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SSG Diane Johnson (Retired) is our Veteran’s Specialist and also our Paralegal.  She served in the US Army for 16 years were she retired after being wounded in Afghanistan at the end of 2010.

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Diane M. Johnson

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Diane M. Johnson

Veteran's Specialist, Paralegal, U.S. Army Veteran
Habiger & Associates Elder Law Office
1808 Clark Street, Carterville, Illinois 62918

                   

SSG Diane Johnson (Retired) is our Veteran’s Specialist and also our Paralegal.  She served in the US Army for 16 years were she retired after being wounded in Afghanistan at the end of 2010.

SSG Diane Johnson was awarded the patches of 101st Air Assault class and 82nd Airborne Paratrooper class.  She has also served in Grenada, Gulf, and Desert Storm, 2 Tours in Iraq, Somalia and Afghanistan.

SSG Johnson speaks 5 languages and was a Military Intelligence Specialist and was attached to the 75th Ranger regiment in Afghanistan.   On a typical mission, SSG Johnson would go into a village to speak with the women to gain information to pass on to the Infantry for the Mission.  In 2010 the cold seeped into SSG Johnson’s bones as she faced the scariest challenge of her army career.

Stationed in Afghanistan, on her first tour in country, she was just a few meters from a device containing enough explosives to kill 10 men.  When they entered into Helmand Province, putting on a burka, she noticed a goat farmer coming up the right side outside of the village.   Gunshots erupted, as the Taliban Goat farmer fired ­directly at her and the other three men in her team.  Johnson acted quickly. “I saw him and fired back”.

“You don’t think; you act. Your adrenaline kicks in, as does your training and you focus on the job at hand.  I was more worried about the safety of the others than I was about myself”.

This is when SSG Johnson noticed that she had been hit twice in the abdomen by 2 rounds.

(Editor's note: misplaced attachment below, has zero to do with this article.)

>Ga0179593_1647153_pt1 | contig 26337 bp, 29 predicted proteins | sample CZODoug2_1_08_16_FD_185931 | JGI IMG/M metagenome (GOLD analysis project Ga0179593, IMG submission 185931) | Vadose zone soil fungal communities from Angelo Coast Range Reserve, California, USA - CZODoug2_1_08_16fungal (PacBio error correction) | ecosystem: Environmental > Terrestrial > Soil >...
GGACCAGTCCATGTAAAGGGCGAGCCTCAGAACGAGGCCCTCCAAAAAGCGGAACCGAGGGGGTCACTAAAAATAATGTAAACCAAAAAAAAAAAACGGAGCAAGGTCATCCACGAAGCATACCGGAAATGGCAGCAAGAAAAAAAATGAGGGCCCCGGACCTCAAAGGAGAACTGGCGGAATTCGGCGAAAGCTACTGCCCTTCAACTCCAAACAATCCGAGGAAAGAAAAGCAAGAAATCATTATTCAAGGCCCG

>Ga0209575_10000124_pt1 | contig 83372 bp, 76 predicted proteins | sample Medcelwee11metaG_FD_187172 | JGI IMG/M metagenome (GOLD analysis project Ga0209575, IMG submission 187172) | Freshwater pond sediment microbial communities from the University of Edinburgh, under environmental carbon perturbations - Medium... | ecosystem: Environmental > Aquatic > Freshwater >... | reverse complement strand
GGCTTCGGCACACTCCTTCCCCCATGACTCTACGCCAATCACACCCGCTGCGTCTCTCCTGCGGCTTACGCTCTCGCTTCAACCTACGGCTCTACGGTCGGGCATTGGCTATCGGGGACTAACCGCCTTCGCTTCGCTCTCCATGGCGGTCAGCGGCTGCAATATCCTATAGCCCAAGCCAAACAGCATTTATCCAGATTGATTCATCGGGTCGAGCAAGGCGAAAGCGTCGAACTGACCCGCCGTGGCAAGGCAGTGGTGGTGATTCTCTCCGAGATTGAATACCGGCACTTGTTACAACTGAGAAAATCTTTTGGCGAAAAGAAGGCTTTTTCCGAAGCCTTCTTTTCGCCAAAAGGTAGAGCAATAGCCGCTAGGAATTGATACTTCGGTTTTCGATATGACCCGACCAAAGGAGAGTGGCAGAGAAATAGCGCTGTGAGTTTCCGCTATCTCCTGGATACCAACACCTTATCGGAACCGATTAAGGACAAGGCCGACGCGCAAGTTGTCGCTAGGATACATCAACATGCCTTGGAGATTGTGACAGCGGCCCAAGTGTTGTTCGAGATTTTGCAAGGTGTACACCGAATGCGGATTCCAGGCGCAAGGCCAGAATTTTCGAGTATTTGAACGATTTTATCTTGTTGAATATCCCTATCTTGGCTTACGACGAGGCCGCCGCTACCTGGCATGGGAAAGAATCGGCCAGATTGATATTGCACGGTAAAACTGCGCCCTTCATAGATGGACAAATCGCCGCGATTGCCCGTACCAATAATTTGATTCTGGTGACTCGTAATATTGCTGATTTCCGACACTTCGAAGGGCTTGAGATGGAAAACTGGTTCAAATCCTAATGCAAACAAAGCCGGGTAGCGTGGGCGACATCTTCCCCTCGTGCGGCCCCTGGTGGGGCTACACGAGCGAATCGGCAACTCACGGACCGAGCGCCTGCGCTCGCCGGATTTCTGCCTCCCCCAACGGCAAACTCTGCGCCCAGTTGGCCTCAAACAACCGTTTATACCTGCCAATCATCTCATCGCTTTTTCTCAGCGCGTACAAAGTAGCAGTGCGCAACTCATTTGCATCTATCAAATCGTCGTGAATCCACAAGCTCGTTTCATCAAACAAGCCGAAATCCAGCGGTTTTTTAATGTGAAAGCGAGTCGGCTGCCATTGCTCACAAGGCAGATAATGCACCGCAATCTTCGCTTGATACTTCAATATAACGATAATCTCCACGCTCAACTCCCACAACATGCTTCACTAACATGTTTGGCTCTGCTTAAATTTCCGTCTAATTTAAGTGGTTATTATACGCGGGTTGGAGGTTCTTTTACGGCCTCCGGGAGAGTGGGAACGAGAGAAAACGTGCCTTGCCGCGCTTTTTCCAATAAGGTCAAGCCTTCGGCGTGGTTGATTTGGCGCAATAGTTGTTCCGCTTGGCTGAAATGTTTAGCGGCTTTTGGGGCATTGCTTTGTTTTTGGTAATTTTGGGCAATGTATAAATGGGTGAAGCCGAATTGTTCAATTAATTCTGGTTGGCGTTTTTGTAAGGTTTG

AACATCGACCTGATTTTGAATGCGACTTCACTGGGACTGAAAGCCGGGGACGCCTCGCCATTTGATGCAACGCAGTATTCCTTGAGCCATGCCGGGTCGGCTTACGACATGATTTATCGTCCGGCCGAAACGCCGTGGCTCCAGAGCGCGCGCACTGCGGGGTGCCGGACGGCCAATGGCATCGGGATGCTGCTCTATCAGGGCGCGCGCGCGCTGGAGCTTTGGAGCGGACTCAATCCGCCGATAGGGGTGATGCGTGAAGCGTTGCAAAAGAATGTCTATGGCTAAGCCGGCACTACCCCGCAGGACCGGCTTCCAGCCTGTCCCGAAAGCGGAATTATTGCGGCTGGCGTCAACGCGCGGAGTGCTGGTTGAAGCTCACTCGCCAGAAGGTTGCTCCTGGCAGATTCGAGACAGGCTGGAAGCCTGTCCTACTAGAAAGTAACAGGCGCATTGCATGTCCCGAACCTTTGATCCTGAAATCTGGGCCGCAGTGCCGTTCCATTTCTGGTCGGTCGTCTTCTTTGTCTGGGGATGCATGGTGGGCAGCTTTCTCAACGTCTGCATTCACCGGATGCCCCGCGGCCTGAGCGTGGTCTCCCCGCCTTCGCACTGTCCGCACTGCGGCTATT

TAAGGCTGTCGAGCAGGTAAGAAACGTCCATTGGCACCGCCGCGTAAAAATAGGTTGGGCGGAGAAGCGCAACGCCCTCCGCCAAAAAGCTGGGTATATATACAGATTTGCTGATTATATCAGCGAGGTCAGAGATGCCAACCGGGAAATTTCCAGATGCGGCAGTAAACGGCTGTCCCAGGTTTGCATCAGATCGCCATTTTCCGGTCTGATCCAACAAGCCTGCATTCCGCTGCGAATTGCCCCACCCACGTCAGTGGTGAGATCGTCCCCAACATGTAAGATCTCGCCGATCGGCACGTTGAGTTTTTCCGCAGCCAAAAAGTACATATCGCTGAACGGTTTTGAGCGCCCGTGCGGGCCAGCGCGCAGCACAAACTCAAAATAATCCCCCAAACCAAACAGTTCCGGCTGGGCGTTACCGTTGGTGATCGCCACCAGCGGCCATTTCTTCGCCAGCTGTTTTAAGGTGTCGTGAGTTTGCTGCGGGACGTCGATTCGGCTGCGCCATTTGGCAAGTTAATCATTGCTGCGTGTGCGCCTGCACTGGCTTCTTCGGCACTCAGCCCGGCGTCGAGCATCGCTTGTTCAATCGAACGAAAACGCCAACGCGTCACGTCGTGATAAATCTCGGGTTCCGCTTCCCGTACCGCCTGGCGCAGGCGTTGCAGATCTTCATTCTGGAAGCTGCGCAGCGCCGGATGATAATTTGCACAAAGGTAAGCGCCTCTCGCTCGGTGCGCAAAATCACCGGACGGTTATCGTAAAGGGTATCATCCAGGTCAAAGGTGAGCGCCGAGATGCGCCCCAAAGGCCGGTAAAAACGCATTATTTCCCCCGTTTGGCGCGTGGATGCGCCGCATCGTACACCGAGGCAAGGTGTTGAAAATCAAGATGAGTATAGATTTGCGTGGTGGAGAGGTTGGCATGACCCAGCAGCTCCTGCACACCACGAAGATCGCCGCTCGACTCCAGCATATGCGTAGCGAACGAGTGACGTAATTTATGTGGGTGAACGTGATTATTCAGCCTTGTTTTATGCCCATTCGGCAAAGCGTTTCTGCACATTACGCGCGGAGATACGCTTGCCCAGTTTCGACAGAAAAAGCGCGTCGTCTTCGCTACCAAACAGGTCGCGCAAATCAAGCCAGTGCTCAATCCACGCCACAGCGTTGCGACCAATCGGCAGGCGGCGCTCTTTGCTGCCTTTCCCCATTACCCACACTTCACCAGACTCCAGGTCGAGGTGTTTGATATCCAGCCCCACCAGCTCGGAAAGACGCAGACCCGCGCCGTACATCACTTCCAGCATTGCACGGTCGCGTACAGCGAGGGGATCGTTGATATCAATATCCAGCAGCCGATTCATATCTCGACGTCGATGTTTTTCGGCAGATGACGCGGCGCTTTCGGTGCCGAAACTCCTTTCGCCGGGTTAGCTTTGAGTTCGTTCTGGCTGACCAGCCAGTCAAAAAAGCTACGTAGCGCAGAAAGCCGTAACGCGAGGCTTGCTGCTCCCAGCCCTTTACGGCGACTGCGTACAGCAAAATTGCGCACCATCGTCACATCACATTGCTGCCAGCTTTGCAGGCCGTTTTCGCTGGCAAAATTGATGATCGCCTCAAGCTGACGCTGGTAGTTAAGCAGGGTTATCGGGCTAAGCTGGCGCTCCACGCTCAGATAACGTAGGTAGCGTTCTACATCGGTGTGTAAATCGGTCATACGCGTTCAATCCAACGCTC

Having a “bad day at the office” is the way that soldiers joke about being ­injured or killed, which is always a possibility with around 1,000 IEDs ­being planted in Afghanistan every month or snipers trying to pick you off.

 “Thinking about death is ­unavoidable. I’d go out ­sometimes and I’d feel very ­uncomfortable, and when I got back to the wire I’d just be glad I made it home”.

"I didn’t think about death on a daily basis, but death and injury happen a lot and I’d be lying if I said I didn’t think about them.”  The worst thing if you’d been out of the wire is getting back and finding out that someone had been killed or injured.

"It makes me tearful just thinking about it; it was just ­horrendous. When it happened, everybody went off into their own little world.

"We’d go from having a laugh to total silence. You could hear a pin drop and it would stay like that for the rest of the day.

“Conditions in the FOB “Forward Operating Base.” included us being given shower bags which you filled from a well and the toilet was a box with a home-made set in a rough cubicle.  Any waste was caught in a bag, which had to be burned.

“There were around five 16-man tents in the camp, which was ­basically a dusty desert in the ­middle of nowhere.  Each tent was split into four and there was very little ­privacy.”

"Conditions out in the field were incredibly challenging.  The Tour in Afghanistan is usually 13 months.

“The temperatures ranged from freezing to 110 degrees. "You have a sweatband under your helmet, but you have to wear goggles to protect your eyes from explosions and they get all steamed up.

“There were times when I ­physically couldn’t lift my Assault Pack any longer and the rangers had to help me.  Sometimes I couldn’t get across a ditch ­because I had sunk up to my waist in mud and couldn’t move my legs. They had to drag me out of it.

"My payment for their help was to make the tea later,” said Johnson.

Even though you’re in the Army, they still do their bit to help you – like lifting my pack on to my back when it was just too heavy.   There is a lot of banter and that is one of the things that really helps to keep you sane.  After work we would relax by watching DVDs on our laptops, playing cards or reading.”

Still, Johnson has no regrets at all about risking her life.  After we had cleared the ­villages and the families had moved back in, it was very rewarding.  The villagers were really appreciative and it was quite moving.

“But the best experience was coming back home alive.  A bad day (that is, a hectic day) at the office in my job at Habiger & Associates Elder Law Office (HAELO) is very different from having a bad day when I was in Afghanistan.”

Johnson says the most rewarding part about her job at HAELO is that she is in constant contact with Veterans from WW2, Korea, Vietnam and OIF, OEF Conflicts.  She is very compassionate regarding her brother and sisters in arms and their dependants, “My job is to never leave a fallen comrade”, and to help the Veterans receive the benefits that are due to them.  HOOAH.....

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1808 Clark Street, Carterville, Illinois 62918
Phone: 618-985-4529
Toll Free: 800-336-4529
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Carterville, Illinois 62918
Phone: (618) 985-4529
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Physical Address
1808 Clark Street, Carterville, Illinois 62918
Phone: 618-985-4529
Toll Free: 800-336-4529

Mailing Address
1808 Clark Street
Carterville, Illinois 62918
Phone: (618) 985-4529